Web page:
STEM Roundup: Engineering Jobs in High Demand

A roundup of recent science, technology, engineering and mathematics news.

Many engineering programs are turning to experiential and student-centered learning to retain more students.
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Study: Engineering Grads to Remain In High Demand for Foreseeable Future

HOUSTON -- Engineering positions of all kinds are expected to increase over the next 12 months, with the sector anticipated to remain the number one in-demand job for 2014. According to the Houston Chronicle, a perceived talent gap in engineering is one reason these positions are likely to remain a high priority through the current financial year and beyond, with the energy industry in particular offering opportunities for the right people. Engineering resources have, in recent years, become more stretched as the baby boomer generation either reaches or takes retirement, with professional engineers needed more than ever before.

Report: Mass. Isn’t Producing Enough STEM Grads for Workforce

QUINCY, Mass. - By 2020, Massachusetts’ public universities are projected to produce 73,000 fewer graduates with degrees in health care, business and finance, and science and math-related fields than will be needed to fill good-paying, in-demand jobs, according to a new report by the state Department of Higher Education. The Quincy, Mass., Patriot-Ledger reports that at community colleges, where workers hit hard by the Great Recession are most likely to turn for retraining, the projections aren’t much better – 4,000 fewer degrees in health care and fields related to science, technology, engineering and math than will be needed. But community colleges, a state university and even vocational high schools south of Boston say they’re updating programs and offering new support systems to try to bridge the gap between students’ qualifications and what the job market demands.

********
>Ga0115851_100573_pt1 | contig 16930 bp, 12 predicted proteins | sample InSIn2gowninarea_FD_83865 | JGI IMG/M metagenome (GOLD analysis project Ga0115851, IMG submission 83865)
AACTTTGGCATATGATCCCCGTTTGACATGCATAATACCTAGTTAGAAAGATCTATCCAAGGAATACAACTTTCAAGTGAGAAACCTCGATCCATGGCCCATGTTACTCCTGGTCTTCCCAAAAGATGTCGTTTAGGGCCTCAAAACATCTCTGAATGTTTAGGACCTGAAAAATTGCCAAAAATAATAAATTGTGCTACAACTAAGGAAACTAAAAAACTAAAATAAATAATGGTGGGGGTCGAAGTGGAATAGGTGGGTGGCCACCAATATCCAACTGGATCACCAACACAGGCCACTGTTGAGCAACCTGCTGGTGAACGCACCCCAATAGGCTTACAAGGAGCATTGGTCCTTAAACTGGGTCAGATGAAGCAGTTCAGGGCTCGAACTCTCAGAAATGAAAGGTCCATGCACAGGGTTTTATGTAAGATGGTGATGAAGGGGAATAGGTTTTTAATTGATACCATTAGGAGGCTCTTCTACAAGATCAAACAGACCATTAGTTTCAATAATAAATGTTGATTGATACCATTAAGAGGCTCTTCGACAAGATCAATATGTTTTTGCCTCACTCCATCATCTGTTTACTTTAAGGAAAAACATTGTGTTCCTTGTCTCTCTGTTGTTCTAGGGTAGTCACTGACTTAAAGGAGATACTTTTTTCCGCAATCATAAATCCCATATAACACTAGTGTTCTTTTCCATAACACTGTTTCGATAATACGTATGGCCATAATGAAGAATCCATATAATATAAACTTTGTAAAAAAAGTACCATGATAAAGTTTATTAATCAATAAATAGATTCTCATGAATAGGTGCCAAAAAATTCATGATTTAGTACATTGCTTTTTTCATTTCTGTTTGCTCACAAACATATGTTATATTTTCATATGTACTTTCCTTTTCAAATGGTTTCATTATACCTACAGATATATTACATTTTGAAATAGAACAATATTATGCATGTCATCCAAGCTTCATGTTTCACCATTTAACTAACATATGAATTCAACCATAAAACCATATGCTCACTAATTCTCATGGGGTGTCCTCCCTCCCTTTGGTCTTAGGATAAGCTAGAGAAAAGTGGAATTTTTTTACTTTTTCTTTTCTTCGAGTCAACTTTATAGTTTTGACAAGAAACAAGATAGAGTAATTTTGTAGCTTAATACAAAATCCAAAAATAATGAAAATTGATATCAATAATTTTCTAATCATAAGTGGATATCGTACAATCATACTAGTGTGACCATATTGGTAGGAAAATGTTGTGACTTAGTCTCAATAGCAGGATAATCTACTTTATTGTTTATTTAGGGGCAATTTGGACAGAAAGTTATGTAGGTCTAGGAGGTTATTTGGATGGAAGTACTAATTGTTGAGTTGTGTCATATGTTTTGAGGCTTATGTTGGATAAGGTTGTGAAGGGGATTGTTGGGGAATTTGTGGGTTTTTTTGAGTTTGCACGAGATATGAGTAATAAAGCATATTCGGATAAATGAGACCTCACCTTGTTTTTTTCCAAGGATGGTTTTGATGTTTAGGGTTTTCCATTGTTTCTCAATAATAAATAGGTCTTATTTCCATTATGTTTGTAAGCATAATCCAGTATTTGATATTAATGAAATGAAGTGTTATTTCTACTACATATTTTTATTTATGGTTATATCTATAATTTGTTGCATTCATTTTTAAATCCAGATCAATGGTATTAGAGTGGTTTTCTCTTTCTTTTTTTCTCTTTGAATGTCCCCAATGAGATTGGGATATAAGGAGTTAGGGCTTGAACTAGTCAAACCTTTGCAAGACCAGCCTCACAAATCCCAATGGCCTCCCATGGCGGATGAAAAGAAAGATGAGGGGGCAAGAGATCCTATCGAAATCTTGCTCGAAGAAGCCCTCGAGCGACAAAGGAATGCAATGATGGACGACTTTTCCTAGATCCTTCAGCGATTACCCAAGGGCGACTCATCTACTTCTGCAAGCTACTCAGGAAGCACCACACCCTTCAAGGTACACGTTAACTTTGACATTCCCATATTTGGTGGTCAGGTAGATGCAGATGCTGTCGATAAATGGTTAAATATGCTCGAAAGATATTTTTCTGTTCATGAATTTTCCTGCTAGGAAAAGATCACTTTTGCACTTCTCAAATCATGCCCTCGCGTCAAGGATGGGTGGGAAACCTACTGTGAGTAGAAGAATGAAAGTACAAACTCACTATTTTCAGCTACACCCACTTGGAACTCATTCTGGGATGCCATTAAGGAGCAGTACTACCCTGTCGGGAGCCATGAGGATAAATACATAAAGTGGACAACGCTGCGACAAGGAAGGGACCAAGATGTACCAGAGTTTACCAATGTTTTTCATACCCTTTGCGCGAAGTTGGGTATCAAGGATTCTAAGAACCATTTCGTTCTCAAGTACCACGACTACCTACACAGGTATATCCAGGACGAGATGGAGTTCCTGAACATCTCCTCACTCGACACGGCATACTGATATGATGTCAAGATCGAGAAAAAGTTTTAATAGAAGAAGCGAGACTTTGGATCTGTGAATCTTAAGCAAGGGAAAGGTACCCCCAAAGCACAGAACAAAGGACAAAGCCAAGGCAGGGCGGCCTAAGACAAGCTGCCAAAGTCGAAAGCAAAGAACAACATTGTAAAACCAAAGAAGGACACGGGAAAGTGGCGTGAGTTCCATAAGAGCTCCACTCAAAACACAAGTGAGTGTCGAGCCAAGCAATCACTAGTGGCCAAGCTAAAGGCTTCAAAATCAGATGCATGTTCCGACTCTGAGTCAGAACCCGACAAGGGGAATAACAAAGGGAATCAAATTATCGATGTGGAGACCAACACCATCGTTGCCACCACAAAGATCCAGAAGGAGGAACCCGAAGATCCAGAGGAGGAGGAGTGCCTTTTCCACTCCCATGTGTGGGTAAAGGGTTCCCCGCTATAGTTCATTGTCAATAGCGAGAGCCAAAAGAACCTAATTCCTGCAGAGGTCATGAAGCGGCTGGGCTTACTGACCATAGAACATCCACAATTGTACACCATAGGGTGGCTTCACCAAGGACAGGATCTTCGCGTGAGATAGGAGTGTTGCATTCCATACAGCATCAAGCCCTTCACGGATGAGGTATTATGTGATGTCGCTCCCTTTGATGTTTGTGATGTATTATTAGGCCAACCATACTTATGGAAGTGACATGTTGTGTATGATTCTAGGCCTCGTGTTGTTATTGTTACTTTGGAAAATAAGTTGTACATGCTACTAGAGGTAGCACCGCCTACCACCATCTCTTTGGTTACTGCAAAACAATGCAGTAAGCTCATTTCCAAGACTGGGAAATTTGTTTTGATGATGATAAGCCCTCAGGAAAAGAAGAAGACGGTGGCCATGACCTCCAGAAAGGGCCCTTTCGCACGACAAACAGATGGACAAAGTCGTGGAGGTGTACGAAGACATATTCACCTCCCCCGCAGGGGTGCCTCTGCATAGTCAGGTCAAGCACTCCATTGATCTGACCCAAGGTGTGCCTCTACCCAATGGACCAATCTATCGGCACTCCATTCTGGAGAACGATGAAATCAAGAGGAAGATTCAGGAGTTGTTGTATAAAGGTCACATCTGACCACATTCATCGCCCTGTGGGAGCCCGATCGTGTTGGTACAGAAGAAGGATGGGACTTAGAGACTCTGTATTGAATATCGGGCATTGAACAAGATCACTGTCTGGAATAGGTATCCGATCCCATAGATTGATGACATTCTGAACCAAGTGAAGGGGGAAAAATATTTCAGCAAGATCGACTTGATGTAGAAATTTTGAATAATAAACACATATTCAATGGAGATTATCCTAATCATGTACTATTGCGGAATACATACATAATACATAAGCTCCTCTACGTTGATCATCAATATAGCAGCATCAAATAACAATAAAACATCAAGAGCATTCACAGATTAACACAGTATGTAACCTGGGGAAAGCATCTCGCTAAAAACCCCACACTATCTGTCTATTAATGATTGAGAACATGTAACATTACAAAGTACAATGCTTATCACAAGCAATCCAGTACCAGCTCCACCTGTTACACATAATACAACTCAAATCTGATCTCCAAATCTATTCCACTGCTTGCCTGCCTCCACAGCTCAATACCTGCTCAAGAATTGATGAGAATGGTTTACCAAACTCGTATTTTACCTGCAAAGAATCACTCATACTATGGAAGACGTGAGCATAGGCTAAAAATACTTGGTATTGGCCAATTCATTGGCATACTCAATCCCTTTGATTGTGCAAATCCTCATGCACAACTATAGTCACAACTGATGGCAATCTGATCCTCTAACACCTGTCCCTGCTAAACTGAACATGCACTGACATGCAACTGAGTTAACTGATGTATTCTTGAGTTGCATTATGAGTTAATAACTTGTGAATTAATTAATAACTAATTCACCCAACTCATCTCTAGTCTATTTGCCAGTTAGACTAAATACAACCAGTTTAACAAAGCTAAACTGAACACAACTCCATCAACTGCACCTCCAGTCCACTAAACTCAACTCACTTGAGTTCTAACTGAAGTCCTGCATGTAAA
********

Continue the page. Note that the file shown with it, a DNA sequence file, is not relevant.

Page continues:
‘Science Guy’ To Debate Creationist at Creation Museum

LOUISVILLE - Bill Nye, a.k.a. "The Science Guy," is set to visit Kentucky next month for a debate on science and creationism with the man who founded the Creation Museum. Museum founder Ken Ham wrote on his Facebook page that the museum will host Nye, the former host of a popular youth science show, on Feb. 4. Nye has been critical of creationists for their opposition to evolution and for asserting that the Old Testament is a literal account of the earth's beginning. Last year in an online video that drew nearly 6 million views, Nye said teaching creationism was bad for children; the video prompted a response video from the Creation Museum, and Ham later challenged Nye to a debate.

Philadelphia Program Encourages Students to Give STEM a Chance

PHILADELPHIA -- As a high school senior, Zuliesuivie Ball had excellent grades, a strong feminist attitude and a passion for writing -- but not for computer science. A Saturday workshop on Java programming, sponsored by Pennsylvania Mathematics, Engineering, Science Achievement (MESA) changed all that, according to a report in Philly.com. “I actually ended up growing to like it and what they were teaching, and became a part of it," said Ball, now a freshman at Temple University. She credits MESA USA, an organization founded in the 1970s and has helped millions of low-income students go on to careers in science, technology, engineering and math (STEM) through challenging courses, mentors and training. Hosted by Temple, the initiative offers free Saturday classes, a two-week summer camp and support to after-school clubs in a variety of technology-based subjects. It focuses on African-American and Latino students, who are underrepresented in high-paying STEM jobs.

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